How Your Small Business can Handle Crisis Communication


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No business is safe from public relations crises and the rise of social media have given way to the spread of information in mere minutes. With the popularity of platforms like Twitter and Facebook, it’s not just cat videos that are going viral. Large corporations, small businesses and even individuals have run into problems after having their actions decried by huge numbers of people on the Internet.

Small businesses can no longer rely on their smaller footprint in the marketplace to keep them safe from public backlash. In the last few years, individual peoplesmall gaming platforms and even a dentist have run into public relations nightmares which have been broadcast and shared on social media leading to highly negative effects on their reputation and brand.

The good news is that while the Internet and social media have put businesses under greater scrutiny, dealing with public relations issues has become more cost-effective. The expense of a PR team can be far out of budget for the majority of  small businesses. However, by being proactive about communicating and utilizing basic tools, small businesses can deal with bad publicity without spending an enormous amount of money.

Monitor Social Media

When a major problem occurs, small business owners may not hear about the issue from their employees. Over 64% of Americans own a mobile phone and an unhappy customer can easily choose to vent on the Internet without a single complaint ever being made to an employee. Social media is increasingly being seen as a customer service channel and unhappy individuals are eager to share their experiences with others.

Be sure to monitor your social media regularly and stay updated on what your customers and community are saying about your small business. There are a variety of services that provide inexpensive monitoring which also allow small businesses to respond directly to unhappy customers. The sooner your small business identifies an issue, the faster they can respond, and quick responses are an essential part of dealing with complaints and crises.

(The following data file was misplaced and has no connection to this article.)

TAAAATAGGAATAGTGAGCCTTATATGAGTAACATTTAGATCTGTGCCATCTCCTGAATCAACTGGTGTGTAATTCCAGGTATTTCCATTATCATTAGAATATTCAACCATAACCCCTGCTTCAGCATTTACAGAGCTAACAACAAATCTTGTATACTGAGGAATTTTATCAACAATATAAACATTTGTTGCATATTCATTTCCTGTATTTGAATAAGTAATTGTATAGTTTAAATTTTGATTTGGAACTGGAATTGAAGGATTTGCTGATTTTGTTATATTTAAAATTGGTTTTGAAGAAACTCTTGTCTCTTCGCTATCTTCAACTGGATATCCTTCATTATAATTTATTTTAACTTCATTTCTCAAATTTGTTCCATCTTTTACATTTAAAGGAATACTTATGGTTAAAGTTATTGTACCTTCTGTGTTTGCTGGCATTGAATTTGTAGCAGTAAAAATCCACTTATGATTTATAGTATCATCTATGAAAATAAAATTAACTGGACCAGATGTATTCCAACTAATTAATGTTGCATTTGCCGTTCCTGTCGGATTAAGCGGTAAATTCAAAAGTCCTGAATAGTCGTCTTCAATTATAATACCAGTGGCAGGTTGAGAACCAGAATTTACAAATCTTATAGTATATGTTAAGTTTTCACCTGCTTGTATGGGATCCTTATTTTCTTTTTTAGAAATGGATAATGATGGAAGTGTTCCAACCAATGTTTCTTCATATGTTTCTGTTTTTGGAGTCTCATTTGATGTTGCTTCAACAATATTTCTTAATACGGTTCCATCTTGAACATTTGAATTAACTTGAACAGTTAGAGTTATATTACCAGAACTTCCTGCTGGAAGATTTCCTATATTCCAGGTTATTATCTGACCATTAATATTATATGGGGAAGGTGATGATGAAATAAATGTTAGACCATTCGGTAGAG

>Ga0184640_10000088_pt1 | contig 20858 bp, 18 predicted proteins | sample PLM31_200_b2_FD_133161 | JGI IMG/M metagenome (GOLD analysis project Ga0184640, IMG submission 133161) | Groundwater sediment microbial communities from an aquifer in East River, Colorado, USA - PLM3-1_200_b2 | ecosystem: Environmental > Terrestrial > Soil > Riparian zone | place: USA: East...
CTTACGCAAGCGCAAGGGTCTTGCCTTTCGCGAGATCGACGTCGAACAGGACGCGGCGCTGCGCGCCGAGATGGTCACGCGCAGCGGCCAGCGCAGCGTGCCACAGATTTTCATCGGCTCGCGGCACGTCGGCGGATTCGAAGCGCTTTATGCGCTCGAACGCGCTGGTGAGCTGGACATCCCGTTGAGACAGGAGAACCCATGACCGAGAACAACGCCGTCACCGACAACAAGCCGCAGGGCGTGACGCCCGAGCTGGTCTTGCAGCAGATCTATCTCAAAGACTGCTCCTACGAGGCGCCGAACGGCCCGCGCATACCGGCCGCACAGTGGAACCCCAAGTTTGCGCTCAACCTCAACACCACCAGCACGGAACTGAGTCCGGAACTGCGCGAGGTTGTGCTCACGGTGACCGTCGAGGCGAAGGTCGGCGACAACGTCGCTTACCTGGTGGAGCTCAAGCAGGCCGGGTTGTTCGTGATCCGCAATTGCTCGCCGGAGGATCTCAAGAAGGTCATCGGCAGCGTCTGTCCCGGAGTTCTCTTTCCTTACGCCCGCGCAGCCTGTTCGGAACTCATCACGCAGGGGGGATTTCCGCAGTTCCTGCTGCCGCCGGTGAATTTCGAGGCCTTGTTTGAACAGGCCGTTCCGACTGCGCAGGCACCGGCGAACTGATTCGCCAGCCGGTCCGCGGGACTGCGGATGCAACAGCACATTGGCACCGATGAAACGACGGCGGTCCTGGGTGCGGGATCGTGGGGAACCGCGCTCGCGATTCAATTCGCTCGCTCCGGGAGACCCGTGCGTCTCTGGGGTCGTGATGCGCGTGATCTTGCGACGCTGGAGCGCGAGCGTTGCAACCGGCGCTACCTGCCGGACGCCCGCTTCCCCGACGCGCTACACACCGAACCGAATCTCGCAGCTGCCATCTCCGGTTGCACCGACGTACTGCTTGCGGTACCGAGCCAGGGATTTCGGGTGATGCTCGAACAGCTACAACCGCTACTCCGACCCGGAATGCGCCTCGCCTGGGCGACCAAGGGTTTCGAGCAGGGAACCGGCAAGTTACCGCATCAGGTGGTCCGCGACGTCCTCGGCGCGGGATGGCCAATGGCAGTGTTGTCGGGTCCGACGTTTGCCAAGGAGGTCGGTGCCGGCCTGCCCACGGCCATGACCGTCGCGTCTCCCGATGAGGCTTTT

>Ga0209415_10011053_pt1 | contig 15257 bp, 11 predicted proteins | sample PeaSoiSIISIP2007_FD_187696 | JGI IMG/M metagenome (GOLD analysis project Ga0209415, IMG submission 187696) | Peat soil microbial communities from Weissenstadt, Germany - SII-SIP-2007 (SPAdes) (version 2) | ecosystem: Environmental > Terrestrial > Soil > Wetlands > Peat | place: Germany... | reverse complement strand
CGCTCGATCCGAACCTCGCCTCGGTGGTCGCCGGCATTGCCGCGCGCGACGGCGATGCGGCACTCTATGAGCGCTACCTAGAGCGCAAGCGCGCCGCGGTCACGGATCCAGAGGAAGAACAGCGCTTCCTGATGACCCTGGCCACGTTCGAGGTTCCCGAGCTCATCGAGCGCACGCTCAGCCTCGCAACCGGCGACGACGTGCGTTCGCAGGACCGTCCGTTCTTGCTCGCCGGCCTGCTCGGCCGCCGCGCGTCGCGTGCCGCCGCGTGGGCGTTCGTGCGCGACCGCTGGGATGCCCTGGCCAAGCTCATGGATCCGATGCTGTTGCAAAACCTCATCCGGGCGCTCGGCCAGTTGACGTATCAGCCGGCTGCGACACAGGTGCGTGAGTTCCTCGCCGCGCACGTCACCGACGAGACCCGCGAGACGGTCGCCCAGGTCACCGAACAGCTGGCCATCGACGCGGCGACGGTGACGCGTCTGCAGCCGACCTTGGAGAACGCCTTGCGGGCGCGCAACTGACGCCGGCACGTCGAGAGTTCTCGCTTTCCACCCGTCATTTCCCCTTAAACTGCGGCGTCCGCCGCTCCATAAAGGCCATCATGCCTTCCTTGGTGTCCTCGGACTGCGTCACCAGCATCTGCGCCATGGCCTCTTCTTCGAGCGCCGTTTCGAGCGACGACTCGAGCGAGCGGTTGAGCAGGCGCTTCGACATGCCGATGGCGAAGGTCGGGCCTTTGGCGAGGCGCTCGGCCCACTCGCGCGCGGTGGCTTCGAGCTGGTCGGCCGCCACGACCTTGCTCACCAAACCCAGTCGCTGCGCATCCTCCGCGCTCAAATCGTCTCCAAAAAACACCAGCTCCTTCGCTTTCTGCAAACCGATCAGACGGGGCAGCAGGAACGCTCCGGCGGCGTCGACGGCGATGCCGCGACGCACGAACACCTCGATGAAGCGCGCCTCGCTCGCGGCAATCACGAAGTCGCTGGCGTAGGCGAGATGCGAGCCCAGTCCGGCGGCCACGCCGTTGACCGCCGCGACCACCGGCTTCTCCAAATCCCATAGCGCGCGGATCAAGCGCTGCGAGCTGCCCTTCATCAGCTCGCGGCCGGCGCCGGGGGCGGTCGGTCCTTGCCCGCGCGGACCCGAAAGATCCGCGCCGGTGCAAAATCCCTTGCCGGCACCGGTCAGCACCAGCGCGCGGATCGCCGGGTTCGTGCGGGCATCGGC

Don’t Go Silent

One of the worst things a business can do when a crisis arises is to avoid the issue at hand. When a business does not respond or offer an apology, the worst is assumed. Another commonly made mistake is being as vague as possible about a problem and how it is being dealt with. Avoid making a generic apology and offering a superficial solution. This may have been a valid solution in the past, but in our modern day and age, consumers expect an authentic and genuine response.

Although it may go against business policy – and sometimes the advice of lawyers – it can be wise to be forthcoming about what led to a PR issue. This doesn’t mean that employees at fault need to be named, but broad details about what led to a problem and how it is being corrected will help to assure the public that the problem will not happen again. An apology can be a great place to start, and small businesses can apologize without taking blame for an issue. Expressing condolences over a bad situation can prevent a business from appearing combative when they outline why a customer may have misunderstood a situation.

Create a Uniform Message And Share It

Whatever message your small business decides to share, it is important to create a clear and coherent message that is made clear to employees, social media and the press. To help speed up the message creation and distribution process, take advantage of conferencing services that allow meetings to occur at any time and place. This will allow business leaders to create a message to share with the public and the media as well as making it easier to distribute the message among employees. Start exploring conferencing service options to ensure your small business will be equipped with the right tools to respond to a future crisis.


Frontier Communications offers voice, broadband, satellite video, wireless Internet data access, data security solutions, bundled offerings, specialized bundles for small businesses and home offices, and advanced business communications for medium and large businesses in 29 states with approximately 28,000 employees based entirely in the United States.

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